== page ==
Black and green Sharpie outline with watercolour.
Wednesday, September 10, 2014
Thursday, September 04, 2014
"I'll huff and I'll puff and I'll blow your house down..." - Mixed media collage backdrop for a puppet show. Acrylic paints, real straw for walls, paper clouds, windows and door, thumbtack doorknob with commercial wolf puppet.
I decided I needed to do Part 2 of House I. "He huffed and he puffed and he blew my straw house down..." Mixed media collage backdrop for a puppet show. Acrylic paints, real sticks and cardboard bricks for walls, corrugated cardboard door, thumbtack doorknob, paper clouds and windows, computer print-out photos, with commercial pig puppet (playing three roles).
Between the above mixed media collages, I created another collage with flint paper, card, corrugated cardboard, black ballpoint ink and glitter stars. The black house is actually the negative space cut from the indigo flint paper:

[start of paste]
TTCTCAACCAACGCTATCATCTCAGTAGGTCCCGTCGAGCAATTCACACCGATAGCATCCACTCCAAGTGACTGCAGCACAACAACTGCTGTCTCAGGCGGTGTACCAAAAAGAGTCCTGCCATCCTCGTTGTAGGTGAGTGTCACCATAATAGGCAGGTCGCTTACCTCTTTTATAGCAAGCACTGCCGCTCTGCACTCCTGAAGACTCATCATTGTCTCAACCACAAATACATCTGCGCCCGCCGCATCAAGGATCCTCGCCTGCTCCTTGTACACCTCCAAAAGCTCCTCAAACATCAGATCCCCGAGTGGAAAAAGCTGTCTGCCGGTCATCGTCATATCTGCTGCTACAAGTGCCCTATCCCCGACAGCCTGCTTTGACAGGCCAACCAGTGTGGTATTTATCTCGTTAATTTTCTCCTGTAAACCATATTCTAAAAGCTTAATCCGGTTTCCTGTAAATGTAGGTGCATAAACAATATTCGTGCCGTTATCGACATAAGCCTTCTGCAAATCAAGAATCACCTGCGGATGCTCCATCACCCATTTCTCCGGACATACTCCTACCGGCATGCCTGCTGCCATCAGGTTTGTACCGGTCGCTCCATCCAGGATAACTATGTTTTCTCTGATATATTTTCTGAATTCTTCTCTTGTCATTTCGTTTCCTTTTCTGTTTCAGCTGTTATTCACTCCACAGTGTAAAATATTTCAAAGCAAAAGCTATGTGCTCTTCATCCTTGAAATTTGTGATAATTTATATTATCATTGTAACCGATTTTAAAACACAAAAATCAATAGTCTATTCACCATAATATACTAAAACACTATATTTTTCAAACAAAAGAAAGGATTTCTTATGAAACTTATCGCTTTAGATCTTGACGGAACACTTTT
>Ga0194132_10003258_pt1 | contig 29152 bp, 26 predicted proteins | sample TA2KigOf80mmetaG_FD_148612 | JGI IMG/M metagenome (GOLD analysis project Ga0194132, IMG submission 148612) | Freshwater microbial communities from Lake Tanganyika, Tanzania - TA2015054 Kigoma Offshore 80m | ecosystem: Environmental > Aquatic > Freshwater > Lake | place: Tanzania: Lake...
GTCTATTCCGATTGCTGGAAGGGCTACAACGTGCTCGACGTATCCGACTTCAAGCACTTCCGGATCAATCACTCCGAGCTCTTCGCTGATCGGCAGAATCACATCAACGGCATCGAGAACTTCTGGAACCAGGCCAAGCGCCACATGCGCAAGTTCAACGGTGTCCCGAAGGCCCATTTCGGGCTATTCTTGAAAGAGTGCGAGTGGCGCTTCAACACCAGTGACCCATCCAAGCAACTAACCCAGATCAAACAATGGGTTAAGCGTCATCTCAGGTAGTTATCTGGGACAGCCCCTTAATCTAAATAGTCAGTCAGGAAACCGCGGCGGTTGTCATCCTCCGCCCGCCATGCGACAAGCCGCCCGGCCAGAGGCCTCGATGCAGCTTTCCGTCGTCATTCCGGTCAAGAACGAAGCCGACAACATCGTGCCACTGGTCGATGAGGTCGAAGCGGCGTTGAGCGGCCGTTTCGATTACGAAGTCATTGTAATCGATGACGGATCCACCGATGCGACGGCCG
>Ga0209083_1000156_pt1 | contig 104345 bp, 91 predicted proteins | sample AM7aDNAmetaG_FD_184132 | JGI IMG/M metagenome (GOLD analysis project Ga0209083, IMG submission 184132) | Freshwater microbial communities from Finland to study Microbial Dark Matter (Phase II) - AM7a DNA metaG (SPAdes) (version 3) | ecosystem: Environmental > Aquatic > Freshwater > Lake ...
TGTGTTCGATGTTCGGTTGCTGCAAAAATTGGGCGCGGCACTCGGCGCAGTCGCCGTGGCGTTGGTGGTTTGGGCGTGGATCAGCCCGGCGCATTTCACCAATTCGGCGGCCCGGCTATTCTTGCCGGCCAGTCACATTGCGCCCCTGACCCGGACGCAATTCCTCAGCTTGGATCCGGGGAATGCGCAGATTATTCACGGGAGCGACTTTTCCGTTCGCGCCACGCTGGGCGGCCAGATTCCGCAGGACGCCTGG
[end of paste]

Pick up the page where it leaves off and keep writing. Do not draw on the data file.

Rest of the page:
Cotswold Cottage (1600s) and gardens, all transported from Chedworth, Gloucestershire, England, to Henry Ford's Greenfield Village, Michigan, USA. Watercolour and black Sharpie.
Thursday, August 28, 2014
The beautiful art nouveau Métro entrance to Abbesses Station in the Montmartre district, Paris, France. In winter. Green and black Sharpies, opaque white Signo and watercolours on Mont Marte watercolour paper.
In the style of Théophile-Alexandre Steinlen's iconic poster for Rodolphe Salis' Le Chat Noir, here is my interpretation of le Chien Blanc, created in collage, black Sharpie, opaque white Signo and watercolours. Model: Jack Russell McLean.
My muse struck at about 10pm and I finally posted the pic after finishing at 2.30am and was too pumped to sleep. I hate it when my brain wants to keep being creative! In 1974, when studying French at high school, I used to wear a T-shirt with "le Chat Noir" printed on it, having originally bought it because it had French language on it, and having no idea how famous it was, nor its relevance to Montmartre! Last year, visiting Paris for the first time, the image was everywhere: in every Parisian gift store and souvenir shop and almost every cafe. Plus little white dogs (and dog poo) just as ubiquitous! Made me miss my Jack Russell so much seeing copies of him everywhere!